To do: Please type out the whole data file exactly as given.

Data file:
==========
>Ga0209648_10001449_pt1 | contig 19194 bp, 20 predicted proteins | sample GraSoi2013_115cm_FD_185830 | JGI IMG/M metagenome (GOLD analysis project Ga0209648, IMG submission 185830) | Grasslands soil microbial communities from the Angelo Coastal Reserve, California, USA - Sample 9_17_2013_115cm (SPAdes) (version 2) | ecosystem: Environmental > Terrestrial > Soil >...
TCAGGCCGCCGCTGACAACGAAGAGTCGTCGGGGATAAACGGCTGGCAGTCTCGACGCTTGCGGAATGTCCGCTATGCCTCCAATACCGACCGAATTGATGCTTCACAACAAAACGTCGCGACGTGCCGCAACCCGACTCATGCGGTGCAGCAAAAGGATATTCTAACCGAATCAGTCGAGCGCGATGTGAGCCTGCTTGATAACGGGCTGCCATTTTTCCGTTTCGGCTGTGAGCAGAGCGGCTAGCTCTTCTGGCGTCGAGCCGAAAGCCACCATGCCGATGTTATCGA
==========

>Ga0209648_10001449_pt1 | contig 19194 bp, 20 predicted proteins | sample GraSoi2013_115cm_FD_185830 | JGI IMG/M metagenome (GOLD analysis project Ga0209648, IMG submission 185830) | Grasslands soil microbial communities from the Angelo Coastal Reserve, California, USA - Sample 9_17_2013_115cm (SPAdes) (version 2) | ecosystem: Environmental > Terrestrial > Soil >...
TCAGGCCGCCGCTGACAACGAAGAGTCGTCGGGGATAAACGGCTGGCAGTCTCGACGCTTGCGGAATGTCCGCTATGCCTCCAATACCGACCGAATTGATGCTTCACAACAAAACGTCGCGACGTGCCGCAACCCGACTCATGCGGTGCAGCAAAAGGATATTCTAACCGAATCAGTCGAGCGCGATGTGAGCCTGCTTGATAACGGGCTGCCATTTTTCCGTTTCGGCTGTGAGCAGAGCGGCTAGCTCTTCTGGCGTCGAGCCGAAAGCCACCATGCCGATGTTATCGA